The Netherlands should overhaul the way it structures its development aid programme and focus specialist attention on 10 countries, according to a new report by the government's scientific council for government policy WWR.
In order to do this, the government could set up its own umbrella organisation of experts, as the US and Britain have done the WWR said. Aid should be focused on actual development, based on a country's specific situation.
The report, entitled Less Pretention, more Ambition, has been two years in the making.
The researchers say Dutch aid is currently too focused on countering poverty by improving living situations. But this does not automatically lead to a structural improvement. And, more attention should be paid to the downside of aid, such as the development of a dependency culture, the distortion of existing social structures and support for bad government.
In addition, the WWR says, the financing of development aid needs an overhaul. The Netherlands currently spends some 0.7% of GDP on aid, in line with UN recommendations but that figure can be relaxed, the council said.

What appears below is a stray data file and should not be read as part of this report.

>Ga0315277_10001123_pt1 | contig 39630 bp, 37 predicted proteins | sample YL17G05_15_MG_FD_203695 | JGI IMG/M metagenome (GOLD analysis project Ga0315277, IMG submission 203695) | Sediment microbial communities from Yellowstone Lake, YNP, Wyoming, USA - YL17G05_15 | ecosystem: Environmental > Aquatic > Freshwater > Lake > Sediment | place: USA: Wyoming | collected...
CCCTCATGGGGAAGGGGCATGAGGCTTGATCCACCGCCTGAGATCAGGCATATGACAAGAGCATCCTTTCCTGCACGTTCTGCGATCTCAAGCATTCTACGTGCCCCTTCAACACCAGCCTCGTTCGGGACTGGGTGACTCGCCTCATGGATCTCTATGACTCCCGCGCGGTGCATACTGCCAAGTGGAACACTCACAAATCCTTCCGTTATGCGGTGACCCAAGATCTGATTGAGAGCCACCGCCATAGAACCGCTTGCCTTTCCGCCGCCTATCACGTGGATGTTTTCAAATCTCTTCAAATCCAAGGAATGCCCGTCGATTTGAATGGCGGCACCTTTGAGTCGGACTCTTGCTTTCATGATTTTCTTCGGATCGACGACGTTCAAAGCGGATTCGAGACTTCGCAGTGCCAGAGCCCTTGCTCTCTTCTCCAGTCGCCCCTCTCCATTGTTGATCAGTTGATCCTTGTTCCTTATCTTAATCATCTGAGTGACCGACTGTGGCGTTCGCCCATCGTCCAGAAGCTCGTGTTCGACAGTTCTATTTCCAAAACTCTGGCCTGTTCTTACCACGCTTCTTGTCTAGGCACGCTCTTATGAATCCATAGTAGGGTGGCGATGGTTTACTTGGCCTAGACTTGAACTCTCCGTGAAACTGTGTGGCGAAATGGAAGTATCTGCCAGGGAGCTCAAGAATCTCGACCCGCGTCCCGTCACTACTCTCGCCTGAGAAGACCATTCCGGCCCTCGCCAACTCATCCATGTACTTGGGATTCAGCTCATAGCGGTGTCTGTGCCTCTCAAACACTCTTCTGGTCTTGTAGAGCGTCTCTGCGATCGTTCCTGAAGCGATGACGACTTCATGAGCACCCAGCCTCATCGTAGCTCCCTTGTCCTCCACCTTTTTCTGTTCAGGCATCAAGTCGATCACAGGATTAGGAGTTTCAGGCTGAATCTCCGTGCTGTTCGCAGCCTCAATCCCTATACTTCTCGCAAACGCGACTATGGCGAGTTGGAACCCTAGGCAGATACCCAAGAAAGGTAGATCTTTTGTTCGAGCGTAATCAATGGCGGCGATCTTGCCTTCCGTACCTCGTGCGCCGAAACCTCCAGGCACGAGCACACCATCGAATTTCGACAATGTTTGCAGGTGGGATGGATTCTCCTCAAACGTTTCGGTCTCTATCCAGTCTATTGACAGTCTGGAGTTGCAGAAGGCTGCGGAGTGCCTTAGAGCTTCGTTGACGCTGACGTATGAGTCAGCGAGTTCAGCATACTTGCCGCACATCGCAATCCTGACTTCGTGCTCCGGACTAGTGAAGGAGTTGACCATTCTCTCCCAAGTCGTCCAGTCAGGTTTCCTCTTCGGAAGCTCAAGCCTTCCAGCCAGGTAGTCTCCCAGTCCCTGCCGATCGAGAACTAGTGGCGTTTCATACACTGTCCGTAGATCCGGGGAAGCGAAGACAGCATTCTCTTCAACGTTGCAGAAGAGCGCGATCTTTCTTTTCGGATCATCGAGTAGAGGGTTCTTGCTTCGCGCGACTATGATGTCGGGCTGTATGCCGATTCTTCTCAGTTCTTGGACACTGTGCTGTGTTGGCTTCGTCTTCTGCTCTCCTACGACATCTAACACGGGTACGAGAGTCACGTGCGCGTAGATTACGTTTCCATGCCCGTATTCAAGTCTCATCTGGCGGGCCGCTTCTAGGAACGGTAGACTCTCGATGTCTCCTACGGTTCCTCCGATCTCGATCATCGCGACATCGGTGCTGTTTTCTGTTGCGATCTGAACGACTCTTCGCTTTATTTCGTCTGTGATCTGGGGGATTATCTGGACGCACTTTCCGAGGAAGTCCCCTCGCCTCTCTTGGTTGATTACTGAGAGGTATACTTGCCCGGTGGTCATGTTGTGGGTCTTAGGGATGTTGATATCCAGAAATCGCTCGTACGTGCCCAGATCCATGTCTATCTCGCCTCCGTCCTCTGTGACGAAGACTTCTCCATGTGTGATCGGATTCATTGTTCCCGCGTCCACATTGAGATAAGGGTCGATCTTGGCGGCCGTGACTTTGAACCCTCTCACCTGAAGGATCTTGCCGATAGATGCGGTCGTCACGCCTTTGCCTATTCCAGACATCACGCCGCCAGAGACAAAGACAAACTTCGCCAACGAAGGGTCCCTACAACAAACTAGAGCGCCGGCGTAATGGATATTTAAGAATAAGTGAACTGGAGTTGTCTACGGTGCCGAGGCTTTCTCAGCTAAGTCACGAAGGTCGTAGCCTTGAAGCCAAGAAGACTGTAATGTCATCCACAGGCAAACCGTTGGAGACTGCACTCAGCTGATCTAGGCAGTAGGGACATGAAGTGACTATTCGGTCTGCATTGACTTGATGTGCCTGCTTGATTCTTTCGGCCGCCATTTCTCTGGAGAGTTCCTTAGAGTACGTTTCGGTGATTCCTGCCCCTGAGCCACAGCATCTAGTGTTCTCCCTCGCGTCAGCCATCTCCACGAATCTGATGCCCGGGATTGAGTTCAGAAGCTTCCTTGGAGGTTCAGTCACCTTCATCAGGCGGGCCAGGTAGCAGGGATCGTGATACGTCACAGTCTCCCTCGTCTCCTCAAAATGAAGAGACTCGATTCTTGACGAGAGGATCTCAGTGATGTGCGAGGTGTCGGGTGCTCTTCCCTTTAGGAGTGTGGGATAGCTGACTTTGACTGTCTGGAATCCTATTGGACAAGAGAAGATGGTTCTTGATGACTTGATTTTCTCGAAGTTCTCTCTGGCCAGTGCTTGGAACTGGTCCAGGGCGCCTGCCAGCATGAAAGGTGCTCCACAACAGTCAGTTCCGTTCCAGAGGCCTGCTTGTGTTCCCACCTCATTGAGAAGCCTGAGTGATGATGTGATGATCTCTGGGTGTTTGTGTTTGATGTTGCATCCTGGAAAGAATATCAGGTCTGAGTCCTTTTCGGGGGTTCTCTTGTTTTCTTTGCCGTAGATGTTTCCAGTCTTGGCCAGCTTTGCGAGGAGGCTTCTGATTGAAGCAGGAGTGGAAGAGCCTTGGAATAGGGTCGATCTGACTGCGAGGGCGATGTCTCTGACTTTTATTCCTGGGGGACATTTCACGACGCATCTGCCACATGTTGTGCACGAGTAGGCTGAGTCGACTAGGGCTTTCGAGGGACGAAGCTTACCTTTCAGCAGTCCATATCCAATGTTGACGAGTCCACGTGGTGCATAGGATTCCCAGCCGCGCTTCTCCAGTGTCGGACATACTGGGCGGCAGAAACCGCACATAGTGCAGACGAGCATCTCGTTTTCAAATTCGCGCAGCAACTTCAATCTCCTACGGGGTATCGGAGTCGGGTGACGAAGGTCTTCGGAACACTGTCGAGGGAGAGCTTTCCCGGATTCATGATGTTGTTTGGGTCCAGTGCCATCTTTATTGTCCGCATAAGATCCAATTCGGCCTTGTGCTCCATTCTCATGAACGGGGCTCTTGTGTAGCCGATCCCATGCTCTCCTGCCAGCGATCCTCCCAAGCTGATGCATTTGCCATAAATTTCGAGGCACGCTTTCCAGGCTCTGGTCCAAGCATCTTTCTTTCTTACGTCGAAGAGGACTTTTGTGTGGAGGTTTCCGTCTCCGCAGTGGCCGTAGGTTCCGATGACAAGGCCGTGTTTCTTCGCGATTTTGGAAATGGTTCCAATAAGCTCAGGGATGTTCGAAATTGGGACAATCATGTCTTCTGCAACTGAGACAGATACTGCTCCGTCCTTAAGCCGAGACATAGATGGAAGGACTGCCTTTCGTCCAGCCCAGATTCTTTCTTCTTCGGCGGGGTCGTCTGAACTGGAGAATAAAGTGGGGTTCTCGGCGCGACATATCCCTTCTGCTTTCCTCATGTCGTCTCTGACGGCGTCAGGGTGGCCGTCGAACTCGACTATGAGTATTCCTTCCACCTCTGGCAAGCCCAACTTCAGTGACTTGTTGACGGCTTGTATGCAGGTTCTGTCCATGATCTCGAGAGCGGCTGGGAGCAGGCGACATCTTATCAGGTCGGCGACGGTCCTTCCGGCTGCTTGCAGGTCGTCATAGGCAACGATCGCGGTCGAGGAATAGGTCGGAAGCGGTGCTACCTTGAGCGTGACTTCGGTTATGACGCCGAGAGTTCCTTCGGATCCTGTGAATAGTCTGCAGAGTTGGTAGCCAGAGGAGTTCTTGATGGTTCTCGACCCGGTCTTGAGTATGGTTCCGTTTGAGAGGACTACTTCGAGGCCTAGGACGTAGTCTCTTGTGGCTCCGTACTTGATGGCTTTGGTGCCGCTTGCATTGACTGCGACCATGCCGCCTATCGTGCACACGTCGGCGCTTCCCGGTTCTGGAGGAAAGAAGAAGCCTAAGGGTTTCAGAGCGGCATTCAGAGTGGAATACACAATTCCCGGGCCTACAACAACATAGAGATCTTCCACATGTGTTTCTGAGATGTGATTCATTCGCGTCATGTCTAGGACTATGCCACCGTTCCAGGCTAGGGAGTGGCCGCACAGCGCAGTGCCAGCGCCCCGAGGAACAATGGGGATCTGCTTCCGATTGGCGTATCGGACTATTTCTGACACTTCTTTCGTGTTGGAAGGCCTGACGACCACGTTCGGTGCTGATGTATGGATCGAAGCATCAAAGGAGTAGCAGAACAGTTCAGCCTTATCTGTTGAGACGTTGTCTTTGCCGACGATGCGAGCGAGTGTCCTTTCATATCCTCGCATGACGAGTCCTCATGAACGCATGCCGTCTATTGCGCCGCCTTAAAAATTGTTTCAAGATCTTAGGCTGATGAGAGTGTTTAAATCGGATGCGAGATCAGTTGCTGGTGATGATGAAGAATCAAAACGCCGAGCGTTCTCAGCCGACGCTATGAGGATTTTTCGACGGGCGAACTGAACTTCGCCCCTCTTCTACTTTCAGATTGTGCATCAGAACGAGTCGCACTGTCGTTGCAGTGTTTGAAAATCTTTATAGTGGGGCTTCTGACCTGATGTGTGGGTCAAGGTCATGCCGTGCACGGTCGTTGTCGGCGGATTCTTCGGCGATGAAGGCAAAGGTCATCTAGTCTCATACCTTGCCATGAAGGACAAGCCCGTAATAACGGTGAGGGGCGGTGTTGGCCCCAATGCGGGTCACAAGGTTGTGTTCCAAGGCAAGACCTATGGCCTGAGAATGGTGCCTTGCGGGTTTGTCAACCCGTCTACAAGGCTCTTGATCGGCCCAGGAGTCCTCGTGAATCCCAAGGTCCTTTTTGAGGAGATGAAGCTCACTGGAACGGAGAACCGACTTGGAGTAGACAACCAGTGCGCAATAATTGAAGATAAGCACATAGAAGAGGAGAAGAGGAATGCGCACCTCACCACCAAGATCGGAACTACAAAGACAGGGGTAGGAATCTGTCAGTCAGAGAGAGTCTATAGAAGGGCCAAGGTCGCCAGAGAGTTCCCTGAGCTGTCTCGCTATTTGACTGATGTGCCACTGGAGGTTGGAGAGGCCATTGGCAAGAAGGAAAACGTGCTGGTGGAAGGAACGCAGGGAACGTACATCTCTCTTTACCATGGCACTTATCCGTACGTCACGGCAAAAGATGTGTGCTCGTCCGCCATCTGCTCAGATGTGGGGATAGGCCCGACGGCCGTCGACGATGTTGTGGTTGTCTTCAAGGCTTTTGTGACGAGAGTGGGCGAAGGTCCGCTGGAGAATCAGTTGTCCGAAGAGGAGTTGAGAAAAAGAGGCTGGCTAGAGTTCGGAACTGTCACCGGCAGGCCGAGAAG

Much of that money is distributed directly through charities. But by setting up an umbrella group, dubbed NLAID in the report, the government can better control where aid is going and how it is spent. Dutch diplomatic missions would no longer be directly involved in aid spending, the report said.
Aid minister Bert Koender said in an initial reaction that he is not yet convinced of the need for a government aid umbrella group because it could lead to more bureaucracy.
But he told news agency ANP the report is a 'constructive contribution to the debate about development aid'.
But he said he does not agree with the proposal that the Netherlands focus on just 10 countries. The country has already reduced its focus from 100 to 40 countries and Koenders is planning further reductions. But the 10-country limit is 'extremely arbitrary', he said.